The £39bn Northern Powerhouse Rail scheme connecting the major cities of the North with high speed trains could be given priority over the southern sections of HS2 as part of a new review, the Government has revealed.
Transport Secretary Grant Shapps announced today that the inquiry led by former HS2 Ltd chairman Douglas Oakervee will consider “whether and how” the controversial scheme connecting London and the North should proceed.
The review will consider a number of factors relating to HS2, including its benefits, impacts, affordability, efficiency, deliverability, scope and phasing. A final report will be sent to Mr Shapps - with oversight from Prime Minister Boris Johnson and Chancellor Sajid Javid - by the autumn.
Mr Oakervee will be assisted by peer Lord Berkeley, a former Chairman of the Rail Freight Group and long-term critic of the scheme. They will be supported by a panel of experts including John Cridland, the chairman of Transport for the North.
Among the terms of reference for the review is “whether and how the project could be reprioritised” and possible changes to Phase 2b connecting the Midlands with Leeds and Manchester. It will consider in particular “whether and, if so how, Northern Powerhouse Rail (including the common sections with HS2 Phase 2b) could be prioritised over delivering the southern sections of HS2”.
The development comes amid a dispute in the North over whether a £6bn underground station - rather than an above-ground station costing a fraction of the price - should be built in Manchester to accommodate HS2 and NPR trains.
The lack of agreement could mean the legislation to allow Phase 2b of HS2 to go ahead may not be laid in the Commons by 2020, a delay which could hold up the arrival of HS2 in the North.
Greater Manchester mayor Andy Burnham said he welcomed the suggestion that east-west links could be prioritised over parts of HS2 but was concerned by the lack of an elected representative from the North on the review team.
He said: “While I am not opposed to looking at how we can ensure HS2 delivers value for money, people in the North will be wary of this review.
“It feels like we are at a critical moment when the government’s commitment to the North is about to be tested. People here are watching closely and will demand nothing less than the Northern Powerhouse that was promised.”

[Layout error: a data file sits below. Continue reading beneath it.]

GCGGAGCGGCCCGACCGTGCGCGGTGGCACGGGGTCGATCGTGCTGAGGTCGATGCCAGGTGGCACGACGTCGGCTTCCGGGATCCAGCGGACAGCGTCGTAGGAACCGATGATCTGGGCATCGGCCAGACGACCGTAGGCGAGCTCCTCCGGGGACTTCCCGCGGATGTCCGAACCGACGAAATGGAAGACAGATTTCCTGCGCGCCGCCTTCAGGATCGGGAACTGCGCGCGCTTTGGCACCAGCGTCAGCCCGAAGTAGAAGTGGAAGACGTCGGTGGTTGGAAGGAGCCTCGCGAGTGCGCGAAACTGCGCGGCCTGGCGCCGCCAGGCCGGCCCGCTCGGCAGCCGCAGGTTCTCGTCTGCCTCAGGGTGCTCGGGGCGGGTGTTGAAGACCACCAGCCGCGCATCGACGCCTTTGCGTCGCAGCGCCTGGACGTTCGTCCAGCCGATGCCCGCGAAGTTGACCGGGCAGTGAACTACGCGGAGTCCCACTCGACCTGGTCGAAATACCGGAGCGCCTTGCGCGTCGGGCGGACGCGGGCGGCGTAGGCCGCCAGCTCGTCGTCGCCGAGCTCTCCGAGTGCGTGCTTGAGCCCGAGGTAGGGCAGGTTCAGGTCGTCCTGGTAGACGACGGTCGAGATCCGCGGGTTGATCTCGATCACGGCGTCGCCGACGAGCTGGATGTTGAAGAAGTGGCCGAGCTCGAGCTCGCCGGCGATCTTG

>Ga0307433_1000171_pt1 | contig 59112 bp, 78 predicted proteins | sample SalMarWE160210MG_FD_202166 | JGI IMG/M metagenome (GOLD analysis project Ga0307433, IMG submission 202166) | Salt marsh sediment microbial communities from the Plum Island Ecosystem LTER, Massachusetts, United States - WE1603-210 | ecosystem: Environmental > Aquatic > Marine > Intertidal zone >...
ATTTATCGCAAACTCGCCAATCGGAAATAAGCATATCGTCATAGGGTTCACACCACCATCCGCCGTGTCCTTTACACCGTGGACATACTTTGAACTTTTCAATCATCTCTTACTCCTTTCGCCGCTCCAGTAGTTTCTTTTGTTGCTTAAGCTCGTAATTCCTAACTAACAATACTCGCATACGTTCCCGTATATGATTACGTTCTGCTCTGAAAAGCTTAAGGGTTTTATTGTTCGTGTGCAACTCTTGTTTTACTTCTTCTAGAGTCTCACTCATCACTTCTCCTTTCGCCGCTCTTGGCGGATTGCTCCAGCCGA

Kim Groves, Chair of the West Yorkshire Combined Authority Transport Committee, said: “I am deeply disappointed that the Government is putting a question mark against the future of HS2 in the context of an ongoing gulf in transport investment between the North and London.
“HS2 is fundamental to rebalancing the economy and addressing the poor connections between cities in the North and Midlands which act as a significant brake on our economies.
"Given HS2’s potential to deliver 40,000 jobs directly, and a further 50,000 through productivity and regeneration benefits, to the Leeds City Region, we will be delivering a clear message that this project must be delivered in full.
“It is essential the review concludes quickly and removes the damaging uncertainty around this project which is central to our plans for future growth which benefits all our communities.”
Former Labour transport secretary Lord Adonis claimed the review was “about as stupid as you can get” as it “screws Birmingham and the North”.
Writing on Twitter, he added: “Classic Johnson. It throws project into flux and will cause big delays, loss of confidence and cost increases. But HS2 will almost certainly continue afterwards in modified form. What a shambles.”
Tom Thackray of the CBI business group said the case for HS2 was “well known” and added: “The business message on HS2 is clear-cut - back it, build it, benefit from it. The debate has gone round the houses too many times.”
But John O’Connell of the TaxPayers’ Alliance said: “We have long argued that HS2 is a waste of taxpayers’ money, and it’s good news that the government will conduct a full review.”
Transport Secretary Grant Shapps said: “The Prime Minister has been clear that transport infrastructure has the potential to drive economic growth, redistribute opportunity and support towns and cities across the UK, but that investments must be subject to continuous assessment of their costs and benefits.”